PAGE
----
Maintaining a Socially Just Classroom: Ethical Decision-Making for Student Engagement as Positive Outcome
Jose Lalas and Joanna Linda Lalas
This chapter presents an ethical decision-making for student engagement from a social justice perspective. It discusses what social justice means by presenting some principles gathered from existing related research literature supported by teacher voices that are gathered from written survey. Student engagement and the factors that influence it are discussed highlighting them from a socially and culturally situated perspective. Motivational and sociocultural factors such as funds of knowledge, race, social capital, and cultural capital are presented to demonstrate why mere access is not enough as an ethical and equitable way of engaging student to achieve positive outcomes. Access must be activated by providing students ample opportunities to experience a sense of belonging, teacher trust that they are competent learners, recognition of their identities and interests, and meaningful engagements.
Brian Charles Charest
In this chapter the author argues that those concerned with the “the way it's going” in public education can learn much from post-colonial theory about the relationship between education research and assessment technologies and education reform policy, curriculum development, and knowledge formation. The author argues that current neoliberal education reform in the US can best be understood through the frame of neocolonialism, where schools and communities take the shape of internal colonies, where teachers, students, and parents have little or no say about the technologies, curricula, and standardized examinations foisted upon them. Education research that supports the current policy paradigm largely benefits researchers, corporations, and policy makers, while ignoring the effects of such policies on students, teachers, and local communities. Such practices, the author suggests, are rooted in a type of colonial thinking and acting that have been rearticulated through the prevailing logic of neoliberalism.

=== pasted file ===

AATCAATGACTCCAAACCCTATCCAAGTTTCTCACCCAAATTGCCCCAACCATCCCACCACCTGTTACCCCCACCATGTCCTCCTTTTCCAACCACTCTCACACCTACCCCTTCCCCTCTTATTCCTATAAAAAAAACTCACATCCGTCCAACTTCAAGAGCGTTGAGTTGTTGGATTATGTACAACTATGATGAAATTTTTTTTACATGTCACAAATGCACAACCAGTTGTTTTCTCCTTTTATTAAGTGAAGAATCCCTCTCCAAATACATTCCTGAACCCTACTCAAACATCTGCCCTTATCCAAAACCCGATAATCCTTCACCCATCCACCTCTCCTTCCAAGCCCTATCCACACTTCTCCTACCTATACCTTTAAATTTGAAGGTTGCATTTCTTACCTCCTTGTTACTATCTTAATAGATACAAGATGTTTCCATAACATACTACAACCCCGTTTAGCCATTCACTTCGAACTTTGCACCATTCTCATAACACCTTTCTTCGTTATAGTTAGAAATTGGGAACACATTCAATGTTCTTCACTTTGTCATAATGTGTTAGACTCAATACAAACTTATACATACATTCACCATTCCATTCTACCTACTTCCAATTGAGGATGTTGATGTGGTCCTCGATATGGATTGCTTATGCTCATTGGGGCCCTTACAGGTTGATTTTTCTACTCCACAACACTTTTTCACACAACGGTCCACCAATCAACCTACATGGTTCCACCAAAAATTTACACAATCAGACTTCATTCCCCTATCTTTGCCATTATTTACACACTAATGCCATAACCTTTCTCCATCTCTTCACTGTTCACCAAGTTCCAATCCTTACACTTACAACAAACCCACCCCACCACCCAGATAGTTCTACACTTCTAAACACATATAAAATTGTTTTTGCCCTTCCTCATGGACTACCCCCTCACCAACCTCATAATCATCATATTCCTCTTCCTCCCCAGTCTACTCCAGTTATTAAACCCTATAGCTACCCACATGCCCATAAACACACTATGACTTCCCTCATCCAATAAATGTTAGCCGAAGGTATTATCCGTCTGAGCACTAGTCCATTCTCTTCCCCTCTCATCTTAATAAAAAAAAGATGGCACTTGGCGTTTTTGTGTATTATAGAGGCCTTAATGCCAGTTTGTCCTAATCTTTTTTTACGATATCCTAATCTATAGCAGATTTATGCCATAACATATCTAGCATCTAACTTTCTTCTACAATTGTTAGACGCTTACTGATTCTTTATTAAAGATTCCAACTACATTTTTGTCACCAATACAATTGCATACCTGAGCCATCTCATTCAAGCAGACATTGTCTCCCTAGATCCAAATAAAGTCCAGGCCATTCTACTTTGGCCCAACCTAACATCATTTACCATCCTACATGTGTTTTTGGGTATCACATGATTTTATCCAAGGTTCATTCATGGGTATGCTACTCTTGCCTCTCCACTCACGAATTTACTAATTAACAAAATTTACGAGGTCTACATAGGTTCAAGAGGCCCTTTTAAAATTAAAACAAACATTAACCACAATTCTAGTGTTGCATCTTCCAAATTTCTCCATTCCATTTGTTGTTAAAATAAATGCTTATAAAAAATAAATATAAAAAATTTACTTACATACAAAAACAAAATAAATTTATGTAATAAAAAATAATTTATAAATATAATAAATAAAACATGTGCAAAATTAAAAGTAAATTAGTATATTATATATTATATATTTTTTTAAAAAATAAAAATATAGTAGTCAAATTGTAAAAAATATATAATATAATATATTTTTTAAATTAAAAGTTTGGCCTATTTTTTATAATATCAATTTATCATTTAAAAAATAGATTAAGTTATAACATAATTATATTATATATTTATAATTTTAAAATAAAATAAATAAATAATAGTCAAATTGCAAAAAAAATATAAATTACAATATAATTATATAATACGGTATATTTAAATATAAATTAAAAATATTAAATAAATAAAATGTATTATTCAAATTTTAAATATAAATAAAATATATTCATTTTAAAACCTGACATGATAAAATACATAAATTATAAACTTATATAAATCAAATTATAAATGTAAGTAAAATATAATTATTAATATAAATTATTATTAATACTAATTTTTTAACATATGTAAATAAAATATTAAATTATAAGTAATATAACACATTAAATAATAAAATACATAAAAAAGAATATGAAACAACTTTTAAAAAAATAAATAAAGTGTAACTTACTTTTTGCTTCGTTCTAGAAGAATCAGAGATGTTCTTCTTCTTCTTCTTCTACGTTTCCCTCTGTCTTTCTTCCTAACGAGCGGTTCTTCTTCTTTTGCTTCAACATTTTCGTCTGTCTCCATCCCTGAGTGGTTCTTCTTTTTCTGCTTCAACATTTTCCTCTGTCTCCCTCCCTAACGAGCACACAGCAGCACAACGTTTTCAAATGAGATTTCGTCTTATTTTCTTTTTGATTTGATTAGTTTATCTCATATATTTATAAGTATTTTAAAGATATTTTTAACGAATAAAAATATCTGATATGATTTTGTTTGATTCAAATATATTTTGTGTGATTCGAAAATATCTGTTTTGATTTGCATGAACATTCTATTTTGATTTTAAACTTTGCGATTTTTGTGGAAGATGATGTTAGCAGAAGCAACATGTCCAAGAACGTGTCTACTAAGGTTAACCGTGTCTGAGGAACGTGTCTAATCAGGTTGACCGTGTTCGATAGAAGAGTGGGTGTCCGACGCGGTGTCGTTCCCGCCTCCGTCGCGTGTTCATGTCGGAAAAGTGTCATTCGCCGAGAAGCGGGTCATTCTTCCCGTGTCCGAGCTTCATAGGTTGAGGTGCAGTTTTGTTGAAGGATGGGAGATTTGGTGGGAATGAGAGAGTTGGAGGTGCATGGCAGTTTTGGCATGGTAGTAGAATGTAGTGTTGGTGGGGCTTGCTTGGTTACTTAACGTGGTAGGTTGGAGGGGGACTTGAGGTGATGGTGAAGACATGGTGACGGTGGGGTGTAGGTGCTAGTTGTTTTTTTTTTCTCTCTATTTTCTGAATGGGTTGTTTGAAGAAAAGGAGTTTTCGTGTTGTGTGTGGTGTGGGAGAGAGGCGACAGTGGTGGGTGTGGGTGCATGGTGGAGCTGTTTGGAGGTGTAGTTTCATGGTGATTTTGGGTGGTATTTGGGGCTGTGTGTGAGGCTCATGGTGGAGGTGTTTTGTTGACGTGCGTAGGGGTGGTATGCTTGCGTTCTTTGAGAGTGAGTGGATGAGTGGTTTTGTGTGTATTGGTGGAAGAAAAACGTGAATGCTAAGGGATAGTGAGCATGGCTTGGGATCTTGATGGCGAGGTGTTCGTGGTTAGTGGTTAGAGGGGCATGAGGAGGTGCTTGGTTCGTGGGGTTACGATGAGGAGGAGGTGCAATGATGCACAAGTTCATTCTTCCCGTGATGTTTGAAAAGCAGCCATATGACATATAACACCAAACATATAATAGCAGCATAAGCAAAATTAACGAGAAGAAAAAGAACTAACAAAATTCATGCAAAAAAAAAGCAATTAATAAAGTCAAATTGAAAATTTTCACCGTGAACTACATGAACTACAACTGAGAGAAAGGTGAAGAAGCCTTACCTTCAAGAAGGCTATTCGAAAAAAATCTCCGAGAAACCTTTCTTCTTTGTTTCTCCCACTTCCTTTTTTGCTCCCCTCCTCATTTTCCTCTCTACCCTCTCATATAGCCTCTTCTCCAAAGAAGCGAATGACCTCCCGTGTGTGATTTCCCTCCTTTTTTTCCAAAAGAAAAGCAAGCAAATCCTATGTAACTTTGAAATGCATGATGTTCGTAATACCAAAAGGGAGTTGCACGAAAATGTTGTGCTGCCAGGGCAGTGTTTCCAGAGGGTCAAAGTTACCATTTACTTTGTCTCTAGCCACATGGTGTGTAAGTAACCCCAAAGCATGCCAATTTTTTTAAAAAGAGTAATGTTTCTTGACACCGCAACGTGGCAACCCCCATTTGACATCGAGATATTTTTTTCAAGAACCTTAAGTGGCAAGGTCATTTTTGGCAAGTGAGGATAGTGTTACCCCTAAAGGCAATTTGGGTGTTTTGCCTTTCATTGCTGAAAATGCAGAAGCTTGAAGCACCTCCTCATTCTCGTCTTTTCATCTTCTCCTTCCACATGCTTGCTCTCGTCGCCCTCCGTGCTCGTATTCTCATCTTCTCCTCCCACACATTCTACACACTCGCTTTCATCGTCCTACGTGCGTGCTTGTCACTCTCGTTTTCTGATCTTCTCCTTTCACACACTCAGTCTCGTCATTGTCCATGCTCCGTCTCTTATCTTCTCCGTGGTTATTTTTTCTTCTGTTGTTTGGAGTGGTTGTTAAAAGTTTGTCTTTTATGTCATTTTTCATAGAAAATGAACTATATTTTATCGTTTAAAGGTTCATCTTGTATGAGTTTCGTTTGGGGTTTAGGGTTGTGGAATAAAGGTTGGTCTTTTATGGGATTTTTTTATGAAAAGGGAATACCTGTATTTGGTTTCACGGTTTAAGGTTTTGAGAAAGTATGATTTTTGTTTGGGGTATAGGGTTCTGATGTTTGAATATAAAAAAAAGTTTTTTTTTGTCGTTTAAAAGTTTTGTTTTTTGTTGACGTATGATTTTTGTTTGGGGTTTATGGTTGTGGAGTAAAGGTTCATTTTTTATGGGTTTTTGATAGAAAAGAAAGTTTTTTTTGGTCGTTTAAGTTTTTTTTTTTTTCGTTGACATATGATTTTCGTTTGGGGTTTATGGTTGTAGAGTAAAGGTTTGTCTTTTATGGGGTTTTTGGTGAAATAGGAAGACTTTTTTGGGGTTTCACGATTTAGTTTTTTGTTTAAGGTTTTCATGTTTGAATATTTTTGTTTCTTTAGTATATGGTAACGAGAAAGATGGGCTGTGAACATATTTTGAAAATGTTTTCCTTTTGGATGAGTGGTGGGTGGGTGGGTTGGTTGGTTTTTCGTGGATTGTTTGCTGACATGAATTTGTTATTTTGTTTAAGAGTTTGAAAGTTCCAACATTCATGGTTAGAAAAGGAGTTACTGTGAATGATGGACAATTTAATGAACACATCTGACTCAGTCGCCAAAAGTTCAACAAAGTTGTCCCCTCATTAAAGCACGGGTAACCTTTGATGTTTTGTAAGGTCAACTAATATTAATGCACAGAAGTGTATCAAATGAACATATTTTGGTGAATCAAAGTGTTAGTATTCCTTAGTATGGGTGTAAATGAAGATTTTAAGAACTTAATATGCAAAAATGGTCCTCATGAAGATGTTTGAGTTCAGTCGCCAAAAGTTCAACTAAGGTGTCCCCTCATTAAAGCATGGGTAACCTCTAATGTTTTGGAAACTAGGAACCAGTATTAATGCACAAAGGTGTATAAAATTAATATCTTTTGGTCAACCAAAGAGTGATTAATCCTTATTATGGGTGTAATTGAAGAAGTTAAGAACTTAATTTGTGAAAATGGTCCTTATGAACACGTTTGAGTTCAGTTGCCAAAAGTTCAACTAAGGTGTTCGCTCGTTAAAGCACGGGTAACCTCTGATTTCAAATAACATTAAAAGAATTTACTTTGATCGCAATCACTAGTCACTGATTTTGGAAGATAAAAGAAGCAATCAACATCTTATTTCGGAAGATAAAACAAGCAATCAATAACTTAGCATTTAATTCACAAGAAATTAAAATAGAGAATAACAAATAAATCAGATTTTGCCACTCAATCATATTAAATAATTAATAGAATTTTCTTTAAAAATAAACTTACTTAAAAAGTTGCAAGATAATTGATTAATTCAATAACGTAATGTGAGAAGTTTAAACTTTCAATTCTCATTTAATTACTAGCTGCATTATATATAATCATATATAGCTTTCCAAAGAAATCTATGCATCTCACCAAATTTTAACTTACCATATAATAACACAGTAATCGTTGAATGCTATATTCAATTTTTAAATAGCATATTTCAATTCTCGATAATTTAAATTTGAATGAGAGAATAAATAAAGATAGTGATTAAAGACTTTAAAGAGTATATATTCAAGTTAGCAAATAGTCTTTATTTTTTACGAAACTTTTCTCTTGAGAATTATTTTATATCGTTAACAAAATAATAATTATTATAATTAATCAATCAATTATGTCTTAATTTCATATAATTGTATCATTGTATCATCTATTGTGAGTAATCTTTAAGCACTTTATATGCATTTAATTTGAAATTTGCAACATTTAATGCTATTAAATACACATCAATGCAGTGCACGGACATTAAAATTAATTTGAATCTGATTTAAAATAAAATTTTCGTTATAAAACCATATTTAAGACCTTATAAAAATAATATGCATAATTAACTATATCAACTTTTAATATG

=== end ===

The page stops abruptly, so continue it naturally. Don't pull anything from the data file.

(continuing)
Kitty Fortner and Jose Lalas
School, parent involvement, and at-risk students do not always make a winning combination. However, for the students at Mountain View High School, things were different. Strategies used by the Mountain View Parent Advisory Group helped to transform education for students of color who participated in their program. This chapter follows a study at a high school located in an upper/upper middle-class neighborhood where barriers to academic growth were considered addressed. However, there was a pocket of students of color who were not being successful academically. Strategies used by a parent group to help re-engage at-risk students, raise their GPAs, and redirect their future towards success are highlighted. Understanding that these strategies can be initiated by any group of parents or teachers provides promise for at-risk students, parents, and schools.